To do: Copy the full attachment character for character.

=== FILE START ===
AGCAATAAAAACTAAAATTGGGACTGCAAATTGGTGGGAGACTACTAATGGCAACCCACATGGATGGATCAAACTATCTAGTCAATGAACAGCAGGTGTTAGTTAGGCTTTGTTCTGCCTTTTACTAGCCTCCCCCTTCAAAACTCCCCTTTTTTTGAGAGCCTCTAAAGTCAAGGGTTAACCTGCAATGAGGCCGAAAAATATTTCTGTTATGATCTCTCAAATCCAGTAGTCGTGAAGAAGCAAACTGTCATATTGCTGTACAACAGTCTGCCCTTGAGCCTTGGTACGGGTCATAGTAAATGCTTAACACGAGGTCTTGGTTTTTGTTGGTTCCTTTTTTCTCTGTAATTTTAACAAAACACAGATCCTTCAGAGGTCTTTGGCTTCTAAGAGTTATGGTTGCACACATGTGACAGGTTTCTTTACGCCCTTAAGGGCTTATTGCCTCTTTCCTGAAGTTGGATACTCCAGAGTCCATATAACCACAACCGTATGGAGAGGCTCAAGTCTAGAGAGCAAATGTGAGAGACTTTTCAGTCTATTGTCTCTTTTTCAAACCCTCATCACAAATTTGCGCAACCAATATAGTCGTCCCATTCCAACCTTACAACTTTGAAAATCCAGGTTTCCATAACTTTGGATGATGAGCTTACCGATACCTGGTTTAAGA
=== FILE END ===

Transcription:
AGCAATAAAAACTAAAATTGGGACTGCAAATTGGTGGGAGACTACTAATGGCAACCCACATGGATGGATCAAACTATCTAGTCAATGAACAGCAGGTGTTAGTTAGGCTTTGTTCTGCCTTTTACTAGCCTCCCCCTTCAAAACTCCCCTTTTTTTGAGAGCCTCTAAAGTCAAGGGTTAACCTGCAATGAGGCCGAAAAATATTTCTGTTATGATCTCTCAAATCCAGTAGTCGTGAAGAAGCAAACTGTCATATTGCTGTACAACAGTCTGCCCTTGAGCCTTGGTACGGGTCATAGTAAATGCTTAACACGAGGTCTTGGTTTTTGTTGGTTCCTTTTTTCTCTGTAATTTTAACAAAACACAGATCCTTCAGAGGTCTTTGGCTTCTAAGAGTTATGGTTGCACACATGTGACAGGTTTCTTTACGCCCTTAAGGGCTTATTGCCTCTTTCCTGAAGTTGGATACTCCAGAGTCCATATAACCACAACCGTATGGAGAGGCTCAAGTCTAGAGAGCAAATGTGAGAGACTTTTCAGTCTATTGTCTCTTTTTCAAACCCTCATCACAAATTTGCGCAACCAATATAGTCGTCCCATTCCAACCTTACAACTTTGAAAATCCAGGTTTCCATAACTTTGGATGATGAGCTTACCGATACCTGGTTTAAGA